Whether you have children or not, you’d think any parent whose child goes missing would call the authorities immediately for help finding the child as soon as possible, and hopefully safe and sound.
It doesn’t always happen that way, though. And while most people would be astonished and wonder, “Why didn’t the parent file a missing child report,” the law has little to say on the matter. States across the US may change that, and soon.
Two-year-old Caylee Anthony’s body was found in a wooded area, not far from her home, about six months after she was last seen alive at her home. Her mother, Casey, never reported Caylee as missing; Caylee’s grandmother filed a report 31 days after she “disappeared.” Ultimately, Casey was charged with murdering Caylee.
A jury found her not guilty, and Casey was sentenced, mostly to time served while awaiting trial, on her convictions for lying to police during the investigation of Caylee’s whereabouts. Casey’s sentence, in reality, was only a few days in jail.
The Public & Lawmakers React
Overall, the general public’s reaction was outrage – even though there were some who believed in Casey all along. Across the US, from Alabama to New Jersey to Florida to Kentucky, state lawmakers almost immediately started wok on various versions of “Caylee’s Law.”
While there are slight variations from state to state, each law makes it a felony for parents or legal guardians not to report missing children (usually those under 12 or 13 years old) within a short period of time, usually 12 or 24 hours. Most laws also make it a felony for parents or guardians not to report a child’s death or the location of a child’s corpse within hours of the child’s death.
As a felony, parents who violate a Caylee’s Law generally face one to five years in prison, fines of up to $10,000 or both.
There’s a citizens’ movement pushing for a federal Caylee’s Law, as well.
Why Is Such a Law Needed?
You may be surprised to find out that, as a general rule, there’s no legal requirement for parents or legal guardians to report their children as missing. Most states, like Texas, require child or day care facilities to report missing children – usually within hours, and with notification to a state agency, parents and police.
Failure to do so may mean license suspension and perhaps other civil or criminal penalties.
Also, New Jersey (PDF) and many other states require schools to report missing children to parents and law enforcement within hours of the child’s absence being noticed. These laws compliment others requiring healthcare providers, social workers and others to report signs of child abuse and neglect to authorities.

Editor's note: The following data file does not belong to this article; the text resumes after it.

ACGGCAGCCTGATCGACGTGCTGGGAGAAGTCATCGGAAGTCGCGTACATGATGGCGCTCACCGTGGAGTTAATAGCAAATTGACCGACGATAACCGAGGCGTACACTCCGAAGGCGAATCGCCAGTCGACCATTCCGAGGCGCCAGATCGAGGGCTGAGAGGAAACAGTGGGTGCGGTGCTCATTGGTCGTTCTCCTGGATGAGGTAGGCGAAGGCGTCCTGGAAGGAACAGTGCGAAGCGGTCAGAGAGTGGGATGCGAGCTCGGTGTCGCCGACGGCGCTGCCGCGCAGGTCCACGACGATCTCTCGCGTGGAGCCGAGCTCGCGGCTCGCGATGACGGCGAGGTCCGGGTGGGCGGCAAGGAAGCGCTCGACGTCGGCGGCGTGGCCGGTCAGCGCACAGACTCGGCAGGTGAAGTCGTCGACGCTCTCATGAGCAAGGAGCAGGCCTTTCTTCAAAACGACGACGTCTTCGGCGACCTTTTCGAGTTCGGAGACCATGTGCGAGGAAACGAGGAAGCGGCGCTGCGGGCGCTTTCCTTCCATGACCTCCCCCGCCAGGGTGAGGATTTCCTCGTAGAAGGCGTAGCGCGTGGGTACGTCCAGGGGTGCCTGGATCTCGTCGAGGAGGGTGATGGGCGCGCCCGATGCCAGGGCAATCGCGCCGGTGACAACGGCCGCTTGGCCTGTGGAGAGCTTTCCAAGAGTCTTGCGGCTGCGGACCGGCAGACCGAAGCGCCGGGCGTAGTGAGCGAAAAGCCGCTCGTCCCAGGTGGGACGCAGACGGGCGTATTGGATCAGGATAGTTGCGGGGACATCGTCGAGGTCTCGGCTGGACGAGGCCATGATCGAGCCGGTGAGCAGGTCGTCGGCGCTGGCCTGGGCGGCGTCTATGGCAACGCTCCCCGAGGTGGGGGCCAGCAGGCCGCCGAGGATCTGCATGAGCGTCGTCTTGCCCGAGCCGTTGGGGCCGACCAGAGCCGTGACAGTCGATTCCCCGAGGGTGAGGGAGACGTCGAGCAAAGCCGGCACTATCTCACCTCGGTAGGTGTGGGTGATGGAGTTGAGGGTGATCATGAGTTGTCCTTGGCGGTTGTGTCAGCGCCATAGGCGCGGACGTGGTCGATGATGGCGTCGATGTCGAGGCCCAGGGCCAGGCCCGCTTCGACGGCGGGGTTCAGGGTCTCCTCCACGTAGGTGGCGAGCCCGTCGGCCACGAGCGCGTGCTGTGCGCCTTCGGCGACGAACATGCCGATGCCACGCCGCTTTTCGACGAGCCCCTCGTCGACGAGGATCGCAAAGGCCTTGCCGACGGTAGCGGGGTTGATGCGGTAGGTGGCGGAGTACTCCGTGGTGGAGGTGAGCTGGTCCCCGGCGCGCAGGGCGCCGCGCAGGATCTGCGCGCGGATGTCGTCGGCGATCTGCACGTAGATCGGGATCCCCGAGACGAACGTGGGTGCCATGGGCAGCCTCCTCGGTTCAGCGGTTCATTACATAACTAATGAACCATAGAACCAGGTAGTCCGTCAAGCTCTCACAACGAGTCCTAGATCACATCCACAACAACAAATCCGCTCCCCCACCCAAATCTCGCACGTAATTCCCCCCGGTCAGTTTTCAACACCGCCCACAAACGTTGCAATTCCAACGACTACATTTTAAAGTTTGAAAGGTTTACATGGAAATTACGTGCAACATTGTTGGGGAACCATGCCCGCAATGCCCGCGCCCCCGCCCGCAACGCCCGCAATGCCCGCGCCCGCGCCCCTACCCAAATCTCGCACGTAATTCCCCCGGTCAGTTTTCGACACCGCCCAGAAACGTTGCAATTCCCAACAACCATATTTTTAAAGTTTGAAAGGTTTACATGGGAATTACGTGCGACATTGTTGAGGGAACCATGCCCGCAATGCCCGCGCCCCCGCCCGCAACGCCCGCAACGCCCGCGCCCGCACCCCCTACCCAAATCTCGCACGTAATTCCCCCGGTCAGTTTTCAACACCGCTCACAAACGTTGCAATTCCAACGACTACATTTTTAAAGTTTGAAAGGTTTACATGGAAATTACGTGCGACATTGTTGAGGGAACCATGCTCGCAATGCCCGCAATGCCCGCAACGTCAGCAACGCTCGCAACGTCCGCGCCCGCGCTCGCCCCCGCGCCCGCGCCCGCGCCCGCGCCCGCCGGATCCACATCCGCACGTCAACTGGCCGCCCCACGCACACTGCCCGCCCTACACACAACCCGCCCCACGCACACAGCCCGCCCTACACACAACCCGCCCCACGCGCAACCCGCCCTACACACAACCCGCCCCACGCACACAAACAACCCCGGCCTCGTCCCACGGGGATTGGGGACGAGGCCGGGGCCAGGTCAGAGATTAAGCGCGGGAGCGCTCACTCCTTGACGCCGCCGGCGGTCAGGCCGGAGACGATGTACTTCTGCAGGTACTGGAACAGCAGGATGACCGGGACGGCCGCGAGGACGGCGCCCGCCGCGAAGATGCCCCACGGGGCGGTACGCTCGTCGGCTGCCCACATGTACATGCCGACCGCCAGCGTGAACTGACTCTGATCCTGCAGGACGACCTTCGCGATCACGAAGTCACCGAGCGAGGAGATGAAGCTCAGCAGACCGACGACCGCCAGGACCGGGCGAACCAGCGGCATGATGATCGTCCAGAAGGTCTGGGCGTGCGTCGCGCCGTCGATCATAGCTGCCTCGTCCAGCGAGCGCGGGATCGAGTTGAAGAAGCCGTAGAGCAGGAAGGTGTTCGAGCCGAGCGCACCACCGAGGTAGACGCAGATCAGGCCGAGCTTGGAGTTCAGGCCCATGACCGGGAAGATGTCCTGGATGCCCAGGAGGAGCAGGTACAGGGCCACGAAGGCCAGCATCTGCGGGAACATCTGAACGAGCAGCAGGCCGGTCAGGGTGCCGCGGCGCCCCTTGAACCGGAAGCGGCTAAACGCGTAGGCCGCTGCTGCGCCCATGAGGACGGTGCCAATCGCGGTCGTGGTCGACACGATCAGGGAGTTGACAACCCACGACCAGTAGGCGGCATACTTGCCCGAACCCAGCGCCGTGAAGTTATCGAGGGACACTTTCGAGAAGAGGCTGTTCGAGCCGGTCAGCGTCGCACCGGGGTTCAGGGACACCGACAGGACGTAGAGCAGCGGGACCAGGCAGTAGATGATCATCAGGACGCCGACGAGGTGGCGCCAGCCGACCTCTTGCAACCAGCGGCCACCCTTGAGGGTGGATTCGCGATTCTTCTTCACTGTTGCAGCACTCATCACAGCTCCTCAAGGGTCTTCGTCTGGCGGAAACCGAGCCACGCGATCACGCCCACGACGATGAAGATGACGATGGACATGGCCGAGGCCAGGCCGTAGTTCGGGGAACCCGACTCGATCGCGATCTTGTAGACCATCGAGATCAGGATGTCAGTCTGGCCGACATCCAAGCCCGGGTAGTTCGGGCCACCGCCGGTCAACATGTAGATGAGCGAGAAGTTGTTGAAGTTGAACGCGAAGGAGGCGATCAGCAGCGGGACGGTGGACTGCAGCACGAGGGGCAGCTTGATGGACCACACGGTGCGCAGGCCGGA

Goals of Caylee’s Law
There are two main purposes of Caylee’s Laws.
Parents Must Be Parents
One goal, of course, is to make sure parents live up to their parental responsibilities. Sometimes, parents don’t to report their children as missing because they’re embarrassed, or they’re afraid of being charged with child neglect or some similar crime. The penalties of violating Caylee’s Law should prompt parents to put their children first.
Some Punishment Is Needed
Usually, when children go missing and no report is made, the police know something’s wrong and the parents or other responsible adults are held accountable. What happens in the rare case where a child isn’t reported by a parent as missing, the child is later found dead, the evidence of what caused the death is destroyed by the delay and the parent walks away scot-free?
Florida’s version of Caylee’s Law would make the parent a felon, and the parent would face serious jail time and probably a stiff fine. So Casey, who was tried in Florida, would have faced more than a few extra days in jail because she didn’t report Casey as missing.
Critics say Caylee’s Law isn’t needed because child abuse and neglect laws already cover situations like Casey and Caylee’s. That doesn’t seem to be the case in Florida – Casey hasn’t been charged with child abuse or neglect. In any event, it’s hard to argue that there can be too many criminal laws designed to protect our children.
Questions for Your Attorney
- How can I get my state lawmakers to work on Caylee’s Law?
- Can parents sue schools for personal injury or wrongful death if the schools don’t report or notice a child-student is missing?
- My ex-spouse left the state with our children and I can’t contact them. Should I file missing children reports?